Thank you for your reply, Mark. I am a big fan of the Go Dutch campaign, and am very impressed by what has been achieved to date. But just to be clear, I believe the development of an amenable cycling environment requires several steps, of which the introduction of a cycle network is just one. I regard a separation of functions on certain roads as a complement to an holistic approach, and certainly do not see this as an either/or.

I do not want to be misunderstood on this point, Mark. I am simply concerned that cycle advocates do not lose sight of the bigger picture, that's all.

Jonathan said...

I agree that the Go Dutch campaign has been an incredible success, but we might also wish to ask ourselves why certain cycle campaigners are so resistant to the development of a cycle network.

Mike Cavenett has written: "[LCC] continue to reject Simon Parker’s coloured map system as any kind of realistic solution to the dangers facing London’s cyclists today." I don't even know what this means.

Floora said...

Hi, just out of interest, is there any reason why, as a first step, the authorities should not set out to develop a network for the people shown in the above photos? Only asking.

ibikelondon said...

Thanks, Bikemapper and friends, for your comments regarding the network at this point.

My article here is about the best place that I like to go to take photographs of cyclists, not to discuss the merits or otherwise of various proposed bike networks.

As it happens, this location *is* part of a much larger informal cycling network linking canals, parks and a big chunk of the LCN+. As I highlight in my presentation here, this is one of the very reasons this area is so busy with cyclists: (From 30 minutes in)

Of course networks are crucial, and especially crucial for creating conditions for inviting cycling. Is the London Cycle Map THAT network? Perhaps, perhaps not. But this isn't the place to grind an axe with regards to whether LCC (to whom I'm not affiliated) or any other campaigns should adopt the bike map or not. Sorry team, that's an argument you'll have to have amongst yourselves.

Floora said...

Oh Mark, I am sorry if it feels as if your lovely blog has been hijacked, but as is pointed out in your marvelous presentation (thanks for pointing me to that by the way; your enthusiasm is really infectious), the ibikelondon blog aims and succeeds in sparking discussion about cycling in the capital. So I know you wanted to talk about great places to take photos, but as is often the way with these things, one thing leads to another.

talking about CS3 - When it was first built it was part of the disconnected network that nobody knew was there.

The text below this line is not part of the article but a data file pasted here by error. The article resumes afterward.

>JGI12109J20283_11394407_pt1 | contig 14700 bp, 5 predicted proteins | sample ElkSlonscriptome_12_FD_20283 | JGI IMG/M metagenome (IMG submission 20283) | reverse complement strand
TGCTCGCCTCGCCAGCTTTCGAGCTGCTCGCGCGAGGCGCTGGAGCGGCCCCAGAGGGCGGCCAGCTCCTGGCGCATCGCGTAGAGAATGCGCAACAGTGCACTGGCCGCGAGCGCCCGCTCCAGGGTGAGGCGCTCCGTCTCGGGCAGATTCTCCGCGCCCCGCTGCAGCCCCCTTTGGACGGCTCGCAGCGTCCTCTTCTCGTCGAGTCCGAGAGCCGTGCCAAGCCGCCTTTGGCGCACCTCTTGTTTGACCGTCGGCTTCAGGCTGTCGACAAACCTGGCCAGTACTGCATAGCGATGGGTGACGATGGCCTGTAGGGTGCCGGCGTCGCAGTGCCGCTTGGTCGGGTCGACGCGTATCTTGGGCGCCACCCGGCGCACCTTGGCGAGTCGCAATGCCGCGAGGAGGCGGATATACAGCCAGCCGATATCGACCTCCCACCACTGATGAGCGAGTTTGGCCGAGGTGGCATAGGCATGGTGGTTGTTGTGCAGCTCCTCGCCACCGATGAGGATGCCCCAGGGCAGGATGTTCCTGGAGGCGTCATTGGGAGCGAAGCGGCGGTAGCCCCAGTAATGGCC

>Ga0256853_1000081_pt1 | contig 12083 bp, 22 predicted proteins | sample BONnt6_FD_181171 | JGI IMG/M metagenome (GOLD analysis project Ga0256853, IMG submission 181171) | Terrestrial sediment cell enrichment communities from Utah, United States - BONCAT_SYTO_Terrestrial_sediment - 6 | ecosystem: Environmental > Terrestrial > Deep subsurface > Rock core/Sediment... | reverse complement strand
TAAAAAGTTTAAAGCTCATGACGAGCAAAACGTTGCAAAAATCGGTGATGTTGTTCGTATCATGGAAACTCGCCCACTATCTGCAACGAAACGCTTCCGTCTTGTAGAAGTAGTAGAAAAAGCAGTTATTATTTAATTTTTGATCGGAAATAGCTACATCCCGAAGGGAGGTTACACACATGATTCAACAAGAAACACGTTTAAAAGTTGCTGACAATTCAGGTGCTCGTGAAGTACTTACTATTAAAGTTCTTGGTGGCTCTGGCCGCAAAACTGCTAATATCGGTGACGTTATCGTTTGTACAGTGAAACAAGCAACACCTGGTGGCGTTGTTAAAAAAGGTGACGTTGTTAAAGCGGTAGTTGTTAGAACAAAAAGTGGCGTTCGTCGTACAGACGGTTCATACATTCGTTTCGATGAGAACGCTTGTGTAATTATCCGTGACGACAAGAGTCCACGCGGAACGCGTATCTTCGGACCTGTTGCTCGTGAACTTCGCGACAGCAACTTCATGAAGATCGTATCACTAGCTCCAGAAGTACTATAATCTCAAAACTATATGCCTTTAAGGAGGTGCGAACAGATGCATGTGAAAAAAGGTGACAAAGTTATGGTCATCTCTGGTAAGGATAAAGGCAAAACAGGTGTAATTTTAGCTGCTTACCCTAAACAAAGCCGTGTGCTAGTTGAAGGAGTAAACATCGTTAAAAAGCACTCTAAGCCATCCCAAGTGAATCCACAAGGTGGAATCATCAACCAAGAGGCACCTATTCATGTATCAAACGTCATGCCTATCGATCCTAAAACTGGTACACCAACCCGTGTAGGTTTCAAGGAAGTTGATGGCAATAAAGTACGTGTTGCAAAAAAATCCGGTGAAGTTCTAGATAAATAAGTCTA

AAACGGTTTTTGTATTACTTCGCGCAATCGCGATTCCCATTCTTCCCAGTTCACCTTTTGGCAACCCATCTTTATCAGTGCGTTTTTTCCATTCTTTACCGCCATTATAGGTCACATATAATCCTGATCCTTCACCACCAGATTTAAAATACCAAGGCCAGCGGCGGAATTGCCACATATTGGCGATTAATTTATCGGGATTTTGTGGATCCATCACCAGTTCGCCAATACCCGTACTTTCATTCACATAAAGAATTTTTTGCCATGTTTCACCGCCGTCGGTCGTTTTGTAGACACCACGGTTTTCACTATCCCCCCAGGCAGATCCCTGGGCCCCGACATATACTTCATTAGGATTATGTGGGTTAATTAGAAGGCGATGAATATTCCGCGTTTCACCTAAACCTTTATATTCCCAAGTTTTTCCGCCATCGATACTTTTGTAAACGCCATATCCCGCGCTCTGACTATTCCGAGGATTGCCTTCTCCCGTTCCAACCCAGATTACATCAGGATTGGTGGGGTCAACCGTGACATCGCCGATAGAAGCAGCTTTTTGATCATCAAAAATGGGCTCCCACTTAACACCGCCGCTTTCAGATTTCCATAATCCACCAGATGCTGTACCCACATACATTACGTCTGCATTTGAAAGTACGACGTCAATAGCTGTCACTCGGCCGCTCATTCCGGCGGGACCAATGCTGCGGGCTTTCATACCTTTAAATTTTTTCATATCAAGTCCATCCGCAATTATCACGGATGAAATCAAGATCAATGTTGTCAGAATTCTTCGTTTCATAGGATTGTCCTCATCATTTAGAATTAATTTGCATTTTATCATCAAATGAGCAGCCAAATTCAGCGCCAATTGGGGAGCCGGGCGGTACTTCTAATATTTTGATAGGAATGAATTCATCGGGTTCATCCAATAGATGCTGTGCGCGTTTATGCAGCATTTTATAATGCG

talking about the hire bikes: They are acting as a supercharger for making cycling normal in London, making it something that is easy for everyone to do.

talking about why cycling is relatively so popular in Hackney: The local cycle campaign group would have you believe it's because all of the terraced streets have been made permeable.

talking about the on-road cycle routes: You don't have to have cycle provision on every single street, but the point is, by adding and adding and adding, you start to build a network.

Now, the remarks you made about CS3 and the hire bikes speak for themselves. But let me tell you, not all terraced streets are permeable in Hackney - not by a long chalk - nor even are all the on-road routes that you identified during your presentation (at 32:48). And what happens once you get east of Mare Street (on your yellow route) is a little bit of a poetic flourish, I feel.

But it's the final point that has got me thinking. You have probably heard that in the City, they are converting about 30 one-way streets to allow two-way cycle traffic all in one go. And so, as long as you're realistic about who the cycle network would be for (in the early days, I mean), there is no reason why other boroughs could not follow the City's lead and introduce the network all at once, and then build upwards from there; rather than adding and adding and adding and developing the network one piece at a time.

And so, can I just ask again, is there is any reason why, as a first step, the authorities should not set out to develop a network which could be used by the people in these photographs?

P.S. Your recommendations for the City of Leicester (at 50 mins) seem to me to be very useful.